Besides the 3D printing of human organs and living tissue, the most popular stories we have covered within the 3D printing space have all revolved around the 3D printing of structures such as houses, castles, and even swimming pools. Just like anything in society, we are constantly pushing the boundaries of technology, and bigger usually is better.
There are numerous projects underway currently to develop the technology necessary for the construction of large-scale objects via an additive manufacturing platform, but none of them seem as promising as the project currently being worked on by a London-based company called Chorogenesis.
The company, which claims to have been working diligently over the last three years planning what will easily be the most extensive 3D printing project ever to take place to date, has just launched out of ‘stealth mode’. Their plan, which centers around a technology they call a 6D Digital Fabrication Platform is set to begin construction as early as March of 2015, and be completed sometime in 2016. Once the initial building is constructed with their proprietary 3D printing and fabrication method, they will construct five more projects which will be chosen from a recent design competition they held earlier in the year. These 3D printed buildings will make up what they call the ‘Nautilus Genesis Resort’.
The construction process is quite sophisticated, and it relies on multiple materials being extruded simultaneously, allowing for walls of the structure to be printed with varying properties via a composite material.
The initial building itself will be shaped similarly to a snail’s shell and have many of its components built-in during the print process.
“The head will extrude multiple different materials, for instance with different consistencies, or energy-storing properties,” explained Vassiliadis to Construction-Manager. “All the elements such as pipes for plumbing, electrical cables and ducts can be embedded in the structure. For this we have developed special software which designs then makes the whole structure. It reduces the cost – you have less labor and you don’t have mistakes.”
Additionally, all of the heating and cooling mechanisms will be embedded into the building which will have an extremely low carbon footprint, utilizing materials which are both common to construction, as well as foreign, such as bioplastics and geopolymers.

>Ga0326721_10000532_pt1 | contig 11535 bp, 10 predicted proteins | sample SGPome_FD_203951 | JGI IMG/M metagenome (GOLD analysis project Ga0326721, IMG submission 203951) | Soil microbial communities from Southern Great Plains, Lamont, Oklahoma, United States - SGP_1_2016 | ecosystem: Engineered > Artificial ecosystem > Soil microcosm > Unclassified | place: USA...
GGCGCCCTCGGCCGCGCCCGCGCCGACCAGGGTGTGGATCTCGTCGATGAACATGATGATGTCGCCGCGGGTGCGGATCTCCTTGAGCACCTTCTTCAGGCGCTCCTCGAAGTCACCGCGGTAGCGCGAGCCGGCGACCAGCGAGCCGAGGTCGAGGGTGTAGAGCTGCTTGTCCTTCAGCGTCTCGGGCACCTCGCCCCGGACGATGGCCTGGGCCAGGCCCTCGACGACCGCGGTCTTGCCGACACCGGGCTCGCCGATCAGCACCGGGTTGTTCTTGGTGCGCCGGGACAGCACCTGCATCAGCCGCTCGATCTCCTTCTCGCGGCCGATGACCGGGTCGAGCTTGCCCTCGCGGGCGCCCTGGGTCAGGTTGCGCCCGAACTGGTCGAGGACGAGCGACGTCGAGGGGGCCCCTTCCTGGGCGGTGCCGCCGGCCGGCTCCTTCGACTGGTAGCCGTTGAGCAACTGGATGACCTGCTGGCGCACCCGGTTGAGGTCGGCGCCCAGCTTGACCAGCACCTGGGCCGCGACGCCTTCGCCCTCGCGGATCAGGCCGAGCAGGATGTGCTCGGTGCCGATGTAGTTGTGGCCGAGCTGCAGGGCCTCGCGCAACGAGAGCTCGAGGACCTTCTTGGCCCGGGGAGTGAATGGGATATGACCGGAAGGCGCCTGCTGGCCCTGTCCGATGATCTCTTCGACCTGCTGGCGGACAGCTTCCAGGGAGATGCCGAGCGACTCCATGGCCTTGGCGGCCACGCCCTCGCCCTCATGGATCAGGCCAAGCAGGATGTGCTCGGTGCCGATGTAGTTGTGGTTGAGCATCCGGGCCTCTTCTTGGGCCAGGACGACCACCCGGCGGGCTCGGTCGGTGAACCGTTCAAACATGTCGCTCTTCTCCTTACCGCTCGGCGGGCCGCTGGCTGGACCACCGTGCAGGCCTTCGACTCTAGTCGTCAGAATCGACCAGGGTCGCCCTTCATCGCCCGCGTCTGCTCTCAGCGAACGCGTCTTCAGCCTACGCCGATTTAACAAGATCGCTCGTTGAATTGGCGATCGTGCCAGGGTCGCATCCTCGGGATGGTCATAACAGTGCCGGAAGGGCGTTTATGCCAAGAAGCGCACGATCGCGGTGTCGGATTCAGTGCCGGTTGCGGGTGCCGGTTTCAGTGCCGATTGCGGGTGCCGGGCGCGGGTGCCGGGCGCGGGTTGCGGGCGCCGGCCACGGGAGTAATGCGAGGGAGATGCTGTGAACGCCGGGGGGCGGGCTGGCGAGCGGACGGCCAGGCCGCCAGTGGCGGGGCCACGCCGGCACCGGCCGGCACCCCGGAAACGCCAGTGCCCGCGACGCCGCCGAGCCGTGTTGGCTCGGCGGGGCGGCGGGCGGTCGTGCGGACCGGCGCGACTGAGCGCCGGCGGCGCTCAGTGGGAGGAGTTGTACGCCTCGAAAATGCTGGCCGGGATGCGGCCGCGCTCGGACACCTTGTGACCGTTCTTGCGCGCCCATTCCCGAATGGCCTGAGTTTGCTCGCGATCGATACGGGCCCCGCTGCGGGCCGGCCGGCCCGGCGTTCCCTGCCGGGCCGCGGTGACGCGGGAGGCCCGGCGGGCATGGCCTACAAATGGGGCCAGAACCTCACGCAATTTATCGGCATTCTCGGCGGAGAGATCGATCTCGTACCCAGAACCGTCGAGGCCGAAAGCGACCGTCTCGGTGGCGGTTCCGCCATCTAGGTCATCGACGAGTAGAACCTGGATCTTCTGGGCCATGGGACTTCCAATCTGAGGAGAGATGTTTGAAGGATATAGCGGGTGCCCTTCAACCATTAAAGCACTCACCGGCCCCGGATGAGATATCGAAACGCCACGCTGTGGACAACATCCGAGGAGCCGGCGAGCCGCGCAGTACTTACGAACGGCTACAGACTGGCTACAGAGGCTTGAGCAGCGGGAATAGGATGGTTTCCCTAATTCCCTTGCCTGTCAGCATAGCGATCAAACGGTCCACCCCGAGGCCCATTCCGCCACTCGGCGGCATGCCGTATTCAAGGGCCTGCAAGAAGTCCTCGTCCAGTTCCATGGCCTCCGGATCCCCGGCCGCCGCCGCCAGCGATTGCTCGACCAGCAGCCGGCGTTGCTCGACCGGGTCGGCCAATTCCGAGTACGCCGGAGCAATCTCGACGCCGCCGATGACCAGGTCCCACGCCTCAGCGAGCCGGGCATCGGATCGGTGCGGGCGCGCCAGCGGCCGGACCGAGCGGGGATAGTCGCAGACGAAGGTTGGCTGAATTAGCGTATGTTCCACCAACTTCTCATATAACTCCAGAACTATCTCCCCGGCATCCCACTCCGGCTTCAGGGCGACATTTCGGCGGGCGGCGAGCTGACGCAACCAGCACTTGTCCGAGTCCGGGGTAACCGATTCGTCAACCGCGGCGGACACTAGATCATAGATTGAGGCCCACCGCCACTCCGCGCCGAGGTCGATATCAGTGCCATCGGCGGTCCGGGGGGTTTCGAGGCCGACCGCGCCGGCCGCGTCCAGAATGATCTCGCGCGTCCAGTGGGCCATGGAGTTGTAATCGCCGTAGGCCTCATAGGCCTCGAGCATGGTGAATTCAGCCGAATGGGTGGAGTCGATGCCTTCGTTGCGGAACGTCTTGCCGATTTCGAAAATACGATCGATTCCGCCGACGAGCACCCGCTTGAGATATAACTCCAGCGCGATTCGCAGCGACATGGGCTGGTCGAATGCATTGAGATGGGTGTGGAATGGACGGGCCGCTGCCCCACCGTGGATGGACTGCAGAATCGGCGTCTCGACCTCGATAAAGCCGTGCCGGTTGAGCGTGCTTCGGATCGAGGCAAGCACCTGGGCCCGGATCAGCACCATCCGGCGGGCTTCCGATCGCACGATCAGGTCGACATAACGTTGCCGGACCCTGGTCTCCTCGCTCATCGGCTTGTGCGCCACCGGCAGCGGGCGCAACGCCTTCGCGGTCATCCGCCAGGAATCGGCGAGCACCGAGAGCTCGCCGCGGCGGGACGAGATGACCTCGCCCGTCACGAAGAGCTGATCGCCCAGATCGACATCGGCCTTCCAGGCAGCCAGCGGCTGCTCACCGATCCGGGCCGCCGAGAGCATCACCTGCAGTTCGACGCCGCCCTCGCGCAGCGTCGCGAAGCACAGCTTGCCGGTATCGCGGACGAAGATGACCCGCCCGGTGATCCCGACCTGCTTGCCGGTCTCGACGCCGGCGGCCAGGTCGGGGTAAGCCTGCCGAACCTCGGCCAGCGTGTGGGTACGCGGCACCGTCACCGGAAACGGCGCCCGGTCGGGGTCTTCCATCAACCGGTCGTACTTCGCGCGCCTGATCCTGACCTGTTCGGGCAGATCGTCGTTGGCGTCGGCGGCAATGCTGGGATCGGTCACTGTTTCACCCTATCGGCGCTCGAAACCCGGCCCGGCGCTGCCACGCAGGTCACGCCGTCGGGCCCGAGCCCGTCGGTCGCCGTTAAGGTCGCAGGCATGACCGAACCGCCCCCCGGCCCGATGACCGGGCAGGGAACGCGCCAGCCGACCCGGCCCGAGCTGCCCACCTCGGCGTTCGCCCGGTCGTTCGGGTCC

The 6D Digital Fabrication process, which has remained relatively secretive thus far, relies on three main procedural steps which are listed on the company’s website. They are; design, engineering and genesis. The design process relies on computational freeforms and ideas from nature to create structurally sound buildings. Their team of engineers then rely on sophisticated analysis to embed a variety of sensors and energy elements within the structure, ensuring that it meets all local construction codes. The actual genesis of the structure then relies on their printhead and a robotic arm attached to a gantry which extrudes the appropriate material mixture, creating a composite material in just the right areas.
The project will cost approximately $5 million, of which they are currently in the process of raising. They have yet to officially announce the site of the first 3D printed structure. However, it will be located either in Dubai, somewhere in Greece, or an undisclosed location that the company is still considering. As to why Vassiliadis has decided to get into this line of work, he explains below:
“I was interested in the field and had collaborated with the partners in other projects. We’d also been involved in 3D printing and manufacturing for over a decade – we also have a project to print boats.”
Once they have proven their concept, Vassiliadis will seek to sell their services to other larger construction companies. It will be interesting to follow along over the next year or two to see just how far Chorogenesis can take this technology. Let us hear your thoughts on this possible groundbreaking project in the Chorogenesis forum thread on 3DPB.com.
You May Also Like
3DomFuel Introduces “Enhanced” Landfill-Biodegradable 3D Printer Filament Spool
Back in 2015, Fargo, North Dakota-based company 3DomFuel, Inc. announced its environmentally-friendly Eco-Spool, a 100% bio-based 3D printer filament spool made of bio-friendly materials that break down in landfills much...
3D Printing Used to Develop Menstrual Cup from Female-Owned Brand
3D printing is most often used for product development applications, a crucial tool to understand the look and feel of an item before it hits the market. That was the...
3D Printing News Briefs, March 24, 2021: NSWC Carderock Division, Tel Aviv University, Integza
In today’s 3D Printing News Briefs, we’re covering several different applications for which the technology can be used: maritime and military, electronics and medical research, and engines. A new digital...
BASF Stainless Steel Filament Now Qualified for MakerBot METHOD 3D Printers
MakerBot, a subsidiary of Stratasys (Nasdaq: SSYS) has announced that BASF Ultrafuse 316L Stainless Steel material is qualified for use with the MakerBot LABS Experimental Extruder1 for the MakerBot METHOD...
View our broad assortment of in house and third party products.